AHMEDABAD, India — Khorsheeda Khatun had been left with nothing — then that too was washed away.
The 28-year-old fled her home country of Myanmar in January with her two daughters, escaping the latest outbreak of violence, and was living in the Kutupalang Makeshift Settlement in Bangladesh when cyclone Mora arrived five months later and displaced up to 500,000 people.
“My house was shattered. It broke the wooden planks supporting my hut and blew away the polythene rooftop. The wind and water destroyed whatever little possessions we had,” she told UNICEF workers in June.
Several weeks later, across the Himalayas in south China, more than 12 million people were forced to flee their homes as flood waters rose for yet another year.
In China’s southeastern Jiangxi province alone, flooding this year has so far caused $430 million in damages and economic losses.
In neighboring Hunan province, 53,000 homes have been destroyed — and the flooding has yet to fully recede.
Increasingly severe weather, triggered by climate change, is putting hundreds of millions of people at risk across the rapidly developing countries of southern Asia.
“In the next 30 years, it is projected that heavy rainfall events will be increasing … in Asia, by about 20 percent for sure,” climate scientist Dewi Kirono at Australia’s Commonwealth Scientific and Industrial Research Organisation said.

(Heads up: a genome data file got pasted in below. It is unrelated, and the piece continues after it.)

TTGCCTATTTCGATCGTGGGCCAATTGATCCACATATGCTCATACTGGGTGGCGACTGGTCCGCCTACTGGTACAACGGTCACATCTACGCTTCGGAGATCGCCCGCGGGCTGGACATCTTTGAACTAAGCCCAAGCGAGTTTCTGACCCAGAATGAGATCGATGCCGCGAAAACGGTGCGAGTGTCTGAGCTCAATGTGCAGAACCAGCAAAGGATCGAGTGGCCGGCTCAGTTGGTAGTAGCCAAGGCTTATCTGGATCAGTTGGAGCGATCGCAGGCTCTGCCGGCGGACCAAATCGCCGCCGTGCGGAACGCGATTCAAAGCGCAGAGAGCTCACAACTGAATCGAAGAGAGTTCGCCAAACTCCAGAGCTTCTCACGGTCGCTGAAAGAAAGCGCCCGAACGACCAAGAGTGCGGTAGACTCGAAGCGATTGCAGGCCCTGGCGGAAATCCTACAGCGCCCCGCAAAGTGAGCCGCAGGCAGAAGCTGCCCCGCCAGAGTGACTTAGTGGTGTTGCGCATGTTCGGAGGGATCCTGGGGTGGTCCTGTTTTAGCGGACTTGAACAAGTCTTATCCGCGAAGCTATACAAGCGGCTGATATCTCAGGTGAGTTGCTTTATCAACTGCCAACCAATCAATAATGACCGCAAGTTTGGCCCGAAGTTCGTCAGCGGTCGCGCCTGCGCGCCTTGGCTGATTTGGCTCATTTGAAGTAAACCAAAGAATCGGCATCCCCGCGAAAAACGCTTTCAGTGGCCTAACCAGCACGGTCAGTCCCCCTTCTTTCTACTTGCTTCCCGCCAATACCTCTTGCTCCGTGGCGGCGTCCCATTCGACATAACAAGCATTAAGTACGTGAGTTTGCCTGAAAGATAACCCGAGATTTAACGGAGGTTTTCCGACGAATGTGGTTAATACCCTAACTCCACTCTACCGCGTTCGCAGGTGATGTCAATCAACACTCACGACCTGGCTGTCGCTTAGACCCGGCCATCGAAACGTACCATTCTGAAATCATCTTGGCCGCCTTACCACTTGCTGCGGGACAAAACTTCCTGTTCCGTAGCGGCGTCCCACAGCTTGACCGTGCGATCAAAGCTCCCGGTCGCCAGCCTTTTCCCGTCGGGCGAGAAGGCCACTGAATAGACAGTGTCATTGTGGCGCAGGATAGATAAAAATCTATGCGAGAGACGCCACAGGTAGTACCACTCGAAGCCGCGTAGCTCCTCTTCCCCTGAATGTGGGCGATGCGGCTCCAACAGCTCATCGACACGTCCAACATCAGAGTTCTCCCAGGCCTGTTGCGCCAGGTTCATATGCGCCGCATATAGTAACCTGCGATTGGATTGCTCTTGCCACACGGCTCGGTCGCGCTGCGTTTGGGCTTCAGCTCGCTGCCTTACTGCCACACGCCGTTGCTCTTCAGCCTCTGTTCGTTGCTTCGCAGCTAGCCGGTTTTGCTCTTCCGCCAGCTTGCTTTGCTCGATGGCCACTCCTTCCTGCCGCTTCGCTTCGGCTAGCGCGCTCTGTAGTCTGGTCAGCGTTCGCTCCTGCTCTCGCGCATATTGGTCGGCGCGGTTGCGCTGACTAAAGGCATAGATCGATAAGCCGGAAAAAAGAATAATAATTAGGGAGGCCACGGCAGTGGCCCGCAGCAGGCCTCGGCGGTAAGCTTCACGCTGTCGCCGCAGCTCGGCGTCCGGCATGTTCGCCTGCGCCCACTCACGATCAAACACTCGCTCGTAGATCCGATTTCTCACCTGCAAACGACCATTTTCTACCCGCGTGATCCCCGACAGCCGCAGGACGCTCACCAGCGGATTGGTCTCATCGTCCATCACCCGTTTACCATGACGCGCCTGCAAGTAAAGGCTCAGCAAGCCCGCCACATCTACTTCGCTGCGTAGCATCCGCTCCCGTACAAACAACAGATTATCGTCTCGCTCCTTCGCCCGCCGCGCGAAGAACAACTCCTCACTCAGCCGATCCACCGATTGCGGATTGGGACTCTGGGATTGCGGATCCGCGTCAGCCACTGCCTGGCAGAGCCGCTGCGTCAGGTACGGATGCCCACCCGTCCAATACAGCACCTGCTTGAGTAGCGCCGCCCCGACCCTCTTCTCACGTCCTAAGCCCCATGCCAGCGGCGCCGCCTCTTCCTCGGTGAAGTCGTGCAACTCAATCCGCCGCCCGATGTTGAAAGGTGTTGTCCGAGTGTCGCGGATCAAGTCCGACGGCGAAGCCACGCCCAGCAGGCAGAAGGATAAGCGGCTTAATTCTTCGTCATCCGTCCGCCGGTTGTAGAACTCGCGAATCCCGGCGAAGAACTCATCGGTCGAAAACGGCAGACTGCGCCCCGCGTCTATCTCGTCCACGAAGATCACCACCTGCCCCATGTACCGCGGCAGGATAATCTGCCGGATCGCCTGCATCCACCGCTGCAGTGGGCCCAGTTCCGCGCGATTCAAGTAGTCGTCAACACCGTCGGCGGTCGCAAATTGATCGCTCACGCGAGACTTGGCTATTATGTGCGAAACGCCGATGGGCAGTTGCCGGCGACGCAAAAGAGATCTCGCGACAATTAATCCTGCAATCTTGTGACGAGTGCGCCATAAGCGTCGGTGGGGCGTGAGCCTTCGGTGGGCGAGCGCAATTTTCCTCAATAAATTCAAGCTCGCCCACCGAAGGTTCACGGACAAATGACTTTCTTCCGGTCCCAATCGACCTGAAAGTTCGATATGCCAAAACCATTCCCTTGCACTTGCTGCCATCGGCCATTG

Southern Asia is already the wettest area on the continent and one of the wettest regions in the world, receiving an average of at least 39 inches of rainfall a year.
As the rains fall harder, more than 137 million people in India, Bangladesh and China will be put at risk of coastal or inland flooding, more people than in the rest of the Asia-Pacific combined, a study in 2012 found.
Aggravating flooding through poor drainage and short-sighted planning is the sprawling, rapid urban growth across South Asia, built to accommodate the millions of rural residents moving to cities.
“You still have to have proper draining. It was a green field and now it’s an urban area. Quite often, if you don’t do that, (because) you’ve concreted everything the flood run-off is so much higher and the deaths are much worse,” Oxford University visiting fellow and WWF advisor Paul Sayers said.
The majority of flood-related deaths and injuries worldwide since 1950 have been in three countries: China, India and Bangladesh.
According to statistics from Belgium’s Universite Catholique de Louvain’s Emergency Events Database, since 1950, more than 2.2 million people in these countries have been killed by flooding.
That includes the estimated 2 million people who died during the disastrous 1959 floods in China.
The world’s leading authority of climate change, the Intergovernmental Panel on Climate Change, wrote in its latest report the Asia region was already suffering “huge economic losses” from weather and climate disasters, with one quarter of the entire world’s economic losses from disasters in Asia alone.
As flood swept through central China in July, leaving devastation in its wake and almost 90 people dead or missing, locals took to Weibo to express their horror.
“The road is blocked, the electricity is downed, water is polluted, no phone signal is detected, elderly (people) and children are waiting for food,” said one user living in Shilong Village in Hunan province.
Photos accompanying the post showed cracked walls, piles of trash and mud everywhere.
“The major district has turned to a dead city,” another user said.
Almost every year in the past decade, more than 1,000 people have died in China, India and Bangladesh from flooding, according to the Database, and millions of dollars in damage has been done.